The historical record states that Jennie R. Hardaway was married on April 18, 1894. Mystery solved. At least two generations of the Hardaway family of Newnan liked to put their wedding dates on their tombstones. Who knows why, exactly, but if I had to guess, I'd suppose they died a little those days. They don't call spouses "balls and chains" for nothing. Marriage: it's a life sentence.

Sources (in case you're interested):

1. Allen, Alice. "Coweta County GaArchives History - Books .....Introductory Information 1928." Coweta County Chronicles. Free Genealogy and Family History Online - The USGenWeb Project. Web. 18 Apr. 2011. .

2. "Capt. Robert Henry Hardaway." Dickinson-Tree.net. Web. 18 Apr. 2011.

3. "Civil War Soldiers and Sailors System." National Park Service Civil War Soldiers and Sailors System. Web. 18 Apr. 2011.

4.Georgia's Virtual Vault : Death Certificate Mrs. W. C. McBride. Digital image. Georgia's Virtual Vault : Home. Web. 18 Apr. 2011.

5. Hubert, Sarah Donelson. Thomas Hardaway of Chesterfield County, Virginia, and His Descendants. Richmond, VA: Whittet & Shiperson, 1906, p. 19.

6. Scotch-Irish in America, The; Proceedings and Addressess of the Sixth Congress at Des Moines, IA, June 7-10, 1894. Nashville, TN: Barbee & Smith, 1894, p. 317.

7. "Spend-the-Day Parties." Atlanta Georgian and News, Jun. 6, 1882, p. 5.

8. Statutes of Georgia Passed by the General Assembly of 1884-85. Atlanta, GA: JAS. P. Harrison & Co, 1885. p 245.

9. "uremia." Encyclopædia Britannica. Encyclopædia Britannica Online. Encyclopædia Britannica, 2011. Web. 18 Apr. 2011.

10. "With Line and Ribbon." Weekly Constitution (Atlanta), Jun. 6, 1882, p. 5.

11. Wood, Dianne. "Georgia: Coweta County: LINEAGE BOOK." The National Society of the Daughters of the American Revolution. Vol. 106. 66. Free Genealogy and Family History Online - The USGenWeb Project. Web. 18 Apr. 2011.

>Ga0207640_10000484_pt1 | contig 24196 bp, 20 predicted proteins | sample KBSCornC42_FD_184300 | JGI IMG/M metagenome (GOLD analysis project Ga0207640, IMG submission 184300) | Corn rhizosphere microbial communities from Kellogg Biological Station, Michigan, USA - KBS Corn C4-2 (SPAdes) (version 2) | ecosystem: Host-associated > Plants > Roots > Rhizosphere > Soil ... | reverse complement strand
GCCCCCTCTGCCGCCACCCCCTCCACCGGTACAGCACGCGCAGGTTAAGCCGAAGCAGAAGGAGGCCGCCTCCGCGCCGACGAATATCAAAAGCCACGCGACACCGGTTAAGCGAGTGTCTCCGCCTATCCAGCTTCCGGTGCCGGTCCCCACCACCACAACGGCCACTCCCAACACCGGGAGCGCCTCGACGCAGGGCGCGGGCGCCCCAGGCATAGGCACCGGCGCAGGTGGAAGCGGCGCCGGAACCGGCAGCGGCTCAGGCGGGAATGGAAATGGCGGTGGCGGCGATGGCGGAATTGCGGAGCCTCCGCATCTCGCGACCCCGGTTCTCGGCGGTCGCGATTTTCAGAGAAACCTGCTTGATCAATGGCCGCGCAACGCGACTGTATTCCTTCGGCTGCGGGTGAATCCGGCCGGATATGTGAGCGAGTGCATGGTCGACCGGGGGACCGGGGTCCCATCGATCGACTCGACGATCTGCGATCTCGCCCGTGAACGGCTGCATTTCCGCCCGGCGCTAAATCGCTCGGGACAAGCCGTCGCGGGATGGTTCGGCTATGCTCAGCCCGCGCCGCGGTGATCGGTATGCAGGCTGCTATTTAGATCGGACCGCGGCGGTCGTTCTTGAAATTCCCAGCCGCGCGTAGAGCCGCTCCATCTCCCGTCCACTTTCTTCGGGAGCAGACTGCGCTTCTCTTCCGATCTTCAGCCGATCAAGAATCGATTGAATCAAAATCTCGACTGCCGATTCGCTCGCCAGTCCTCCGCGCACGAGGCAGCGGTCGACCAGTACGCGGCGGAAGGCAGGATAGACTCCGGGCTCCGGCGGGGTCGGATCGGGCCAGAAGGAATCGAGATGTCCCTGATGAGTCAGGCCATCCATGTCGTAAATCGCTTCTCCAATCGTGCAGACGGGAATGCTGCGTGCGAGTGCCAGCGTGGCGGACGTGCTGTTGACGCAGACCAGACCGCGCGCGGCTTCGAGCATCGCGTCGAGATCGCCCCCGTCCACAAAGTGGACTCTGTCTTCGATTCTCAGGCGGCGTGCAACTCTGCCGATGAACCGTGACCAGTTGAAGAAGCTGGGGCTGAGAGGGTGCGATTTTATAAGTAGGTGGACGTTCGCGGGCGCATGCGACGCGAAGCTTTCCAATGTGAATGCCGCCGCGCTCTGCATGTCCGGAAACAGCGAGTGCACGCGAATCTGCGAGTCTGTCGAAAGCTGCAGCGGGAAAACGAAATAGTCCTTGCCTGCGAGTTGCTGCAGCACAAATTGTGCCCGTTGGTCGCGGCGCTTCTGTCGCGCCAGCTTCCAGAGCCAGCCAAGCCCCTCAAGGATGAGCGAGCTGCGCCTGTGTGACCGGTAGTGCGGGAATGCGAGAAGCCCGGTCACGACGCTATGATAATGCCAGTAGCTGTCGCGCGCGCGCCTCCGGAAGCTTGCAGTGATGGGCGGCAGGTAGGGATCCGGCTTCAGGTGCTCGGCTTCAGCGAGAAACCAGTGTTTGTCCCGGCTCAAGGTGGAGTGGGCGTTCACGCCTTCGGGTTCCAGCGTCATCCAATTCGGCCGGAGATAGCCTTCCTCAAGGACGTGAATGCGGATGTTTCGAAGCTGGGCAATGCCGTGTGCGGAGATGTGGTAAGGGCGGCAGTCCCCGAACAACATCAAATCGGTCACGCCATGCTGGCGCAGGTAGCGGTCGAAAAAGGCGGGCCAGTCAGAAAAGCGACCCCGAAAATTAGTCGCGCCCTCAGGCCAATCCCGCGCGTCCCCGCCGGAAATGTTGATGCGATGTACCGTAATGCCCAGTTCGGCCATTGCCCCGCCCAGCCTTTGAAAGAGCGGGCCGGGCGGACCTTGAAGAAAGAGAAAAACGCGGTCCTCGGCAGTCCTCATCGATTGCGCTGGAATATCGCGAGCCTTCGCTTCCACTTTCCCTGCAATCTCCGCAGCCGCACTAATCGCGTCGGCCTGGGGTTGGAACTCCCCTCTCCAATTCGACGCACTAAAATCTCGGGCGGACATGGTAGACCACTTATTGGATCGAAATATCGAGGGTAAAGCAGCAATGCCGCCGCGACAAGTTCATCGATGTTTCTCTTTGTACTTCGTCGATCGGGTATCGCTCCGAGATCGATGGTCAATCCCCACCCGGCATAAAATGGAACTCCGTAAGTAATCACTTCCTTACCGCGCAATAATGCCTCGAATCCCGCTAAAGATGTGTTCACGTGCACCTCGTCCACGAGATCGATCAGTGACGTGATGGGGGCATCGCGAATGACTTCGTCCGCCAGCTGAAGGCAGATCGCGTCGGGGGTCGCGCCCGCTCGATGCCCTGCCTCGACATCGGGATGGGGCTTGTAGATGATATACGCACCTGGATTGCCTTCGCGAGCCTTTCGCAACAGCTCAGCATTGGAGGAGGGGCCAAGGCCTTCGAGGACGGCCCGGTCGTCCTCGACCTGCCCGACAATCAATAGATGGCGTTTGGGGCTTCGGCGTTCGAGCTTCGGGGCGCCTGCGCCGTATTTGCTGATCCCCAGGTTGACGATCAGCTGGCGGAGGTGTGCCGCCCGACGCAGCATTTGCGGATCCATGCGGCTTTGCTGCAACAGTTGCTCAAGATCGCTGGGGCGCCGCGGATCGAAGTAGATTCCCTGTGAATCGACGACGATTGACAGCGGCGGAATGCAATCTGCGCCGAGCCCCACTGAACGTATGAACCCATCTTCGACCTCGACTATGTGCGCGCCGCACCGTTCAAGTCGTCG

12. Wood, Dianne. "1827-1900 Coweta County Georgia, Marriages by Groom L-Z." Georgia Genealogy. 2002. Web. 18 Apr. 2011.

[For the record, Jennie Hardaway McBride shares a common ancestor with my mother. Sarah Dickinson Simms, Mrs. McBride's 2nd great-grandmother, was my mother's 4th great-grandmother, making her my 5th great-grandmother. What can I say? Newnan's kind of a small town.]

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Hanna-Barbera's The Flintstones went off the air in 1966. Its last spin-off series, Cartoon Network's Cave Kids, aired it's last new episode thirty years later in 1996. The most recent original Flintstones content aired in 2001, so it's been a decade since The Flintstones has been culturally relevant as anything other than nostalgic reruns. That being the case, why do they still make Flintstones-themed Fruity Pebbles?

Introduced in 1971, Post™ Fruity Pebbles weren't introduced to the public until after The Flintstones were canceled thanks to free-falling ratings. Their entire, long-running success has endured without the support of the very product from which they were licensed! That's pretty amusing given that Fruity Pebbles is credited as the first breakfast cereal brand built from the ground up around a licensed property. Since then countless licensed cereals have come and gone, including E.T. Cereal, Mr. T, and Urkel-Os, which had hte the benefit of support from their licensed properties.

My point -- assuming that I have one -- is that I suspect that at this point the merits of the cereal, such as they are, must speak for themselves. Surely no one is buying Fruity Pebbles because of the Flintstones ties anymore, so there must be something in those Fruity Pebbles to enable 40 uninterrupted years of sales longevity. Nothing that The Flintstones actually actively endorsed on their show could have sold this well, right?

Never mind.

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To be continued...